Friday, February 26, 2010

A call for tender loving (vision) care

I want to share with you an experience. I was working for another company. They only had me there one day per week but wanted to get the most out of me. I was scheduled to see patients every half hour. That's not too bad if the doctor has support staff but I was doing all of the examination myself. Furthermore, if I had consented, they would have squeezed patients in tighter than that.

There's the facts now here's my beef. When a patient exam is rushed it becomes a lose-lose encounter. The patient loses quality of care. A fast exam loses quality: whether it is from cutting out exam elements or doing them so quickly that subtleties are easily missed. The patient also is left with little understanding of diagnosis and treatment because there is no time to properly explain. The practice then loses because rushed exams lead to a higher rate of prescription redos and missed opportunities for care; which is what the patient has hired us to do in the first place.

My philosophy? Slow down, do it right. Taking time means seeing fewer patients in a block of time but just like a good watch, quality pays for itself. A good quality exam leads to greater patient satisfaction leading to loyalty. Greater loyalty means less patient erosion and fewer redos. Clear View Eye Care strives hard to give each patient the best in vision care. This means taking time to get to know you, your needs and then examining carefully to be sure we have done our best to ensure healthy vision.

Tuesday, February 16, 2010

Don't wait till it's too late.

An ounce of prevention is worth a pound of cure. Is there an optometry analogy? Nothing catchy comes to mind but a good story does. I had a young patient come into my office who needed contacts. This man was a new adult and off to college. His mother asked me to stress healthy habits as he had a history of abusing his contact lenses. We discussed the need to replace his contacts according to the recommended schedule as, "Buying contact lenses is cheaper than dealing with an eye infection."

Three months passed and I get a from this young man needing my immediate attention. Severe conjunctivitis (pink eye) plagued him, a result of contact lens over wear. We managed to treat the eye infection but the treatment cost him double that of a year's supply of contacts.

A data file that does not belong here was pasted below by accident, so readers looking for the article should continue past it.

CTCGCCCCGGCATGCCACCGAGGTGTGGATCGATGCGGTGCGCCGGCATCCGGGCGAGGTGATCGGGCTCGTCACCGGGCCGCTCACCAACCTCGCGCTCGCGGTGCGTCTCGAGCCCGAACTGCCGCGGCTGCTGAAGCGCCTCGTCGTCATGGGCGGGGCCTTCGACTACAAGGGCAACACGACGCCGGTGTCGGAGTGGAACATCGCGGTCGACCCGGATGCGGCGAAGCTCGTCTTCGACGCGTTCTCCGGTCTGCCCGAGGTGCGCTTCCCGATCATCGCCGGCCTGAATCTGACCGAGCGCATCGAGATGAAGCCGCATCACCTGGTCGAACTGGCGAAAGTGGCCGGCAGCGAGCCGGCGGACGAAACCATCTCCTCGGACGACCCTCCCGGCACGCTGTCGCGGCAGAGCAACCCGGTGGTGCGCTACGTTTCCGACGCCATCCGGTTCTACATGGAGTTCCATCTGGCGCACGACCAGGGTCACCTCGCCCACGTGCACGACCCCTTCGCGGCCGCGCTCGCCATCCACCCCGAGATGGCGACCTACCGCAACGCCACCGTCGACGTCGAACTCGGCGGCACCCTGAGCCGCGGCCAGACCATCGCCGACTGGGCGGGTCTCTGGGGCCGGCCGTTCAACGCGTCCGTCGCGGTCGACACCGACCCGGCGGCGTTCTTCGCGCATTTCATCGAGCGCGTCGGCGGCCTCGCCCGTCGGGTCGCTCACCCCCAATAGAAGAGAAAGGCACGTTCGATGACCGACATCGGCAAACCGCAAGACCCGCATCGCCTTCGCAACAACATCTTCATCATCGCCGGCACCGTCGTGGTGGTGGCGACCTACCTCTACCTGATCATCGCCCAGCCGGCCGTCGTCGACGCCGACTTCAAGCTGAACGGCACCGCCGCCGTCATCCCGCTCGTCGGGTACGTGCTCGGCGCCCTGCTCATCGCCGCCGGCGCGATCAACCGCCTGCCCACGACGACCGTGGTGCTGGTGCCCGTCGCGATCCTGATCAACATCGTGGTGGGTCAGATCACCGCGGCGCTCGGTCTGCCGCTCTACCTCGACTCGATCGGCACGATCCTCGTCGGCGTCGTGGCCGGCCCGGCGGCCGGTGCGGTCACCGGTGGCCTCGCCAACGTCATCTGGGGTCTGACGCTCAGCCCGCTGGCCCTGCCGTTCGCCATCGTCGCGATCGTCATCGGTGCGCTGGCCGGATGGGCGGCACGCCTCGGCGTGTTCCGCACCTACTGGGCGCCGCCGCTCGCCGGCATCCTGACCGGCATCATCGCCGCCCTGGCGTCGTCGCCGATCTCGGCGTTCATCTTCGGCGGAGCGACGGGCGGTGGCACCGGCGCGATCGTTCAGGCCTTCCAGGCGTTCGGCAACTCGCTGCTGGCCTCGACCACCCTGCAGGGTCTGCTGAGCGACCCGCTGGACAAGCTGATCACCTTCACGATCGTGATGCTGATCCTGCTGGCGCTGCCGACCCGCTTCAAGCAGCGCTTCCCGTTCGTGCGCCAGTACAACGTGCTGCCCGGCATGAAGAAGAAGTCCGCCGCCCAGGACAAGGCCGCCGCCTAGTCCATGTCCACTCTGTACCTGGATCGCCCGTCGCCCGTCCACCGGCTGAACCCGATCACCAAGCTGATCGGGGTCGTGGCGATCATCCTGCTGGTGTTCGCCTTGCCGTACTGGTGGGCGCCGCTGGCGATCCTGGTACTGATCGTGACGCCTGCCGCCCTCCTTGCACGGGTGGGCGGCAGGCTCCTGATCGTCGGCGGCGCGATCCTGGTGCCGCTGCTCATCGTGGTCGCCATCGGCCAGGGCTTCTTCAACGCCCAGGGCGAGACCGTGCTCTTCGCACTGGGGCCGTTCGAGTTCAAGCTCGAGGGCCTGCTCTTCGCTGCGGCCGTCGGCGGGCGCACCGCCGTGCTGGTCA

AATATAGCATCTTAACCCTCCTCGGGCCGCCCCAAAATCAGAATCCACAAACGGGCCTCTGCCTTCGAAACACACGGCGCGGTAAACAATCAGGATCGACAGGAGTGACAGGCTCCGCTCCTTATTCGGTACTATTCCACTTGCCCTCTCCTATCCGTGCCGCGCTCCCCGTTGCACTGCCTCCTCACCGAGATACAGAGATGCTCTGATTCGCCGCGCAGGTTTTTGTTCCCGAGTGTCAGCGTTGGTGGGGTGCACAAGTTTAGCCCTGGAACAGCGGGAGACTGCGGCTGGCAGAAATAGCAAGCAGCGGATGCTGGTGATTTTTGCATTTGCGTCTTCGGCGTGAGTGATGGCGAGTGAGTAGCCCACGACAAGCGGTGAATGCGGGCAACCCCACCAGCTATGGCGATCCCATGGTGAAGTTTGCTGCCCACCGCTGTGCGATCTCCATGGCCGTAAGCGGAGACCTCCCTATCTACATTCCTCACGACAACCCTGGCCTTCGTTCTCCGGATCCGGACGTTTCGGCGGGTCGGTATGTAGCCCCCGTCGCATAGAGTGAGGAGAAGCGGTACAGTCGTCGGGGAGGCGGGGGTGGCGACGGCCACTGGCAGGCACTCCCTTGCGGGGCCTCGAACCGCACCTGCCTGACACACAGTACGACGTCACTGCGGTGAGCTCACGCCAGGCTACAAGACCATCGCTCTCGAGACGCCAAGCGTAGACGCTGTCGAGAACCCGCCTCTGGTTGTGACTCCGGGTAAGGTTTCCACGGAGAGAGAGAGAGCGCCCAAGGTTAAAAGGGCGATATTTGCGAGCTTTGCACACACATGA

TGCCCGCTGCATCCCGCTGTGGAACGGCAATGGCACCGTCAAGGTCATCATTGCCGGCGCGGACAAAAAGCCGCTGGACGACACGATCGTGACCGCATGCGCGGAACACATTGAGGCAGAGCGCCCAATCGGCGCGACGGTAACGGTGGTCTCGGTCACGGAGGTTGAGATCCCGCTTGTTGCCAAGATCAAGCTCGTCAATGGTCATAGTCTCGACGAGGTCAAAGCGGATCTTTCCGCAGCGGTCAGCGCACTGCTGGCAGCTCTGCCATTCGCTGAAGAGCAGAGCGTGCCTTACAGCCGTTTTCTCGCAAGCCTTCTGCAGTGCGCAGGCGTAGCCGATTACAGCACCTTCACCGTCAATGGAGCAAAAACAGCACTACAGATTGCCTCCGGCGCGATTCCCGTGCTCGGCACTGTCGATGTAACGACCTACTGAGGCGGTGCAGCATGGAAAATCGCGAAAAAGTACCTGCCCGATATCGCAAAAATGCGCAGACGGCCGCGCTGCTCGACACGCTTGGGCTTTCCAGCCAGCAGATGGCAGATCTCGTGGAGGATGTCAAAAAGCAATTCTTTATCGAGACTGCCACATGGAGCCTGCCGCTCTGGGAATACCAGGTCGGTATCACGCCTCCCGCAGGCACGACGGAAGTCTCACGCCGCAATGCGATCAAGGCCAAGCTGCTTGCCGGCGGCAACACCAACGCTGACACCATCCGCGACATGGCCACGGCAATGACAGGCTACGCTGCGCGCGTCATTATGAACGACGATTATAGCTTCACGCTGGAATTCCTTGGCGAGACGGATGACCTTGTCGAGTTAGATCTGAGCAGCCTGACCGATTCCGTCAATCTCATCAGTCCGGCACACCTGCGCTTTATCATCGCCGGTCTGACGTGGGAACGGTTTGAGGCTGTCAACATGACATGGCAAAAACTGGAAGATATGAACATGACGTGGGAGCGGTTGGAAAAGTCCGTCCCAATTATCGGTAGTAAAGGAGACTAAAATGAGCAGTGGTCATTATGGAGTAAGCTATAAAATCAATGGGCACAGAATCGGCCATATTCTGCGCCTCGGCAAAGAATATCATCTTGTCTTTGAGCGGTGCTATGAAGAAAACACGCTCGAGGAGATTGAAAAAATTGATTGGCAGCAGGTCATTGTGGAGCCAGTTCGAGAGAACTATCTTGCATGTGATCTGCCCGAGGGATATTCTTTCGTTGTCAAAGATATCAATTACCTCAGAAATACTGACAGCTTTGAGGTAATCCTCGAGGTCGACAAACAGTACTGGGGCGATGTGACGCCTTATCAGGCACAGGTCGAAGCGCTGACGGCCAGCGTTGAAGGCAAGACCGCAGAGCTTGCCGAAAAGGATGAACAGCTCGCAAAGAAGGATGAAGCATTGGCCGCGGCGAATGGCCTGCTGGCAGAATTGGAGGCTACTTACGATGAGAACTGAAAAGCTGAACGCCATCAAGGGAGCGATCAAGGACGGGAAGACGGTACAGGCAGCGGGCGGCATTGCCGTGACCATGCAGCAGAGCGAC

The lesson? An ounce of prevention (buying your contacts) is worth a pound of cure (treating an eye infection). This practice is applicable to many aspects of eye care. Macular degeneration, Glaucoma, Diabetic Retinopathy and others are far easier to treat and prevent than they are to cure. A regular, vision exam on a yearly basis is your best line of defense.

Thursday, February 11, 2010

People who have strabismus (an eye turn) often manifest suppression. This means that the weaker eye will "turn off" or be ignored by the brain. It is a coping mechanism for when the turned eye would otherwise cause double vision. Now, the problem with this is when a surgeon or vision therapist corrects the positioning of the eyes there is no visual benefit if one eye is suppressed.

So what can be done? There are a number of techniques that can be implemented to correct suppression. First off, passive therapy can be used to stimulate the use of the weaker eye. The strong eye is patched, forcing the suppressing eye to work. In addition to passive therapy, active therapy, guided by an eye doctor can help treat suppression. Peripheral fusion is usually treated first working toward central vision as therapy continues.

When treating strabismus eliminating suppression is a first step to achieving healthy binocular vision. (Photo courtesy Mattox)